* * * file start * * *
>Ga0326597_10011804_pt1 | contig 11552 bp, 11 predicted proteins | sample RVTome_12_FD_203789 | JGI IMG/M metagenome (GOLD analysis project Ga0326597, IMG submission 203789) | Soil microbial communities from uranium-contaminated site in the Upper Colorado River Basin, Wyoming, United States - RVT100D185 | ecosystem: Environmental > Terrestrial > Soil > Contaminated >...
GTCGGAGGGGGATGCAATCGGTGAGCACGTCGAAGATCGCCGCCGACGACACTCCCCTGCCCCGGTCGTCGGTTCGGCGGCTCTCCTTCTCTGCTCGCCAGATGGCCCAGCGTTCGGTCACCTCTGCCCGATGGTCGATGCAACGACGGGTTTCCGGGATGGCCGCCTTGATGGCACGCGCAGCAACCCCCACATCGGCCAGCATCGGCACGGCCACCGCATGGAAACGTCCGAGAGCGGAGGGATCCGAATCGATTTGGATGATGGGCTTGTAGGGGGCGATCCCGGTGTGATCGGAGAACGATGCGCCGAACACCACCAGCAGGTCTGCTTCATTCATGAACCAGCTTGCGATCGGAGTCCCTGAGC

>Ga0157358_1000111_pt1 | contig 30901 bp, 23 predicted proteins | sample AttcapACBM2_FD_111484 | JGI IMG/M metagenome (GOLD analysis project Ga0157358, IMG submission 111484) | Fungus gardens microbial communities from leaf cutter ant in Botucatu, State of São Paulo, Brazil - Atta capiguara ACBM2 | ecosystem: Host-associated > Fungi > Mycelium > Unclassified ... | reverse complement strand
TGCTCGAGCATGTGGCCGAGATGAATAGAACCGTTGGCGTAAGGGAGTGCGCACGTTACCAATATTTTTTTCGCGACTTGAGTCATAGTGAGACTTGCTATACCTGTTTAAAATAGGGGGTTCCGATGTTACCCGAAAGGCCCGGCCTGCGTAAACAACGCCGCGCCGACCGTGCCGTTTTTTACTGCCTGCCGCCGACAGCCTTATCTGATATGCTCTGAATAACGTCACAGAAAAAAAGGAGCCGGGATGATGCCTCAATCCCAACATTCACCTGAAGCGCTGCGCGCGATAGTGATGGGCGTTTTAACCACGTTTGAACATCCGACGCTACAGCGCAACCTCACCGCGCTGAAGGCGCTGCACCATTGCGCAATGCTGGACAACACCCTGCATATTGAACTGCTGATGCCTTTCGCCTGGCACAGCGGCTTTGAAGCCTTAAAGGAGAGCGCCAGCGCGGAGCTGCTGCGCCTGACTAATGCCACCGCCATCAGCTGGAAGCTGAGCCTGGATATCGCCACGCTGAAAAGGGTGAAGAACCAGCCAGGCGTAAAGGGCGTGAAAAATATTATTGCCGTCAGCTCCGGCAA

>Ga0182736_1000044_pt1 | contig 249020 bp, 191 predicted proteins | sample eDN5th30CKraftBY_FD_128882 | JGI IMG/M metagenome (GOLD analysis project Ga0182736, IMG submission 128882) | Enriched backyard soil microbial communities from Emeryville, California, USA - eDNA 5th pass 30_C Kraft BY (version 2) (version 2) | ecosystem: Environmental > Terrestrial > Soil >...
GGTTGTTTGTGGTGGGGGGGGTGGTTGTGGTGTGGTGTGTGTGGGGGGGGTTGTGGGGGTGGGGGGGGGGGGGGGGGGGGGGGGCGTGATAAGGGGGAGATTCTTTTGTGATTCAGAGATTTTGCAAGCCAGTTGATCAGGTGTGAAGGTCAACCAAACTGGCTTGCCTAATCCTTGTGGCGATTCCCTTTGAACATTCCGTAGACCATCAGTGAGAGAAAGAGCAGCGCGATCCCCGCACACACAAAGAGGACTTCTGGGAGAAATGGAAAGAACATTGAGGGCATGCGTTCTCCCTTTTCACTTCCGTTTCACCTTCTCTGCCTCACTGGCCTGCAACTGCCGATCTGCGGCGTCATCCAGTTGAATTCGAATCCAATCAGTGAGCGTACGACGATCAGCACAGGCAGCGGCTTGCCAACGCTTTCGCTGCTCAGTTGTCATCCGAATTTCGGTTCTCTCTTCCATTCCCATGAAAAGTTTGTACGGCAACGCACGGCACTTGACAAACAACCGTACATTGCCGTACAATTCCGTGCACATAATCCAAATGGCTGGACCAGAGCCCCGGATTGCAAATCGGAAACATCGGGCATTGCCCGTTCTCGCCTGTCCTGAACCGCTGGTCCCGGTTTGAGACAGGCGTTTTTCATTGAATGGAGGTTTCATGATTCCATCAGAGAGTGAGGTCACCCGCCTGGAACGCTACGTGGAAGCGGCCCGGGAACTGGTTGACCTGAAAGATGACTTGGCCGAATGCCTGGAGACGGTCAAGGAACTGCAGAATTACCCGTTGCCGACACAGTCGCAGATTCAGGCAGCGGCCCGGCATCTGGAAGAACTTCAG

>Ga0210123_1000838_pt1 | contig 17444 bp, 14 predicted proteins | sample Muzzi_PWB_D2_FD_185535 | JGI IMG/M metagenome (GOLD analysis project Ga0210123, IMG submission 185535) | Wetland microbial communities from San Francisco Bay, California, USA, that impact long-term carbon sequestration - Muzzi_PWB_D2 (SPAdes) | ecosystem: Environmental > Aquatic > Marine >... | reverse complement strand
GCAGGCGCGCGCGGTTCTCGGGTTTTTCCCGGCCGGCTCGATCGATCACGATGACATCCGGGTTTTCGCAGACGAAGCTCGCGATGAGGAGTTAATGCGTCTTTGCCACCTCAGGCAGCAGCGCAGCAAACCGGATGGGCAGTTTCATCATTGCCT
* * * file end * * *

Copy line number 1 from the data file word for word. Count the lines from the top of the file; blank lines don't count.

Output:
>Ga0326597_10011804_pt1 | contig 11552 bp, 11 predicted proteins | sample RVTome_12_FD_203789 | JGI IMG/M metagenome (GOLD analysis project Ga0326597, IMG submission 203789) | Soil microbial communities from uranium-contaminated site in the Upper Colorado River Basin, Wyoming, United States - RVT100D185 | ecosystem: Environmental > Terrestrial > Soil > Contaminated >...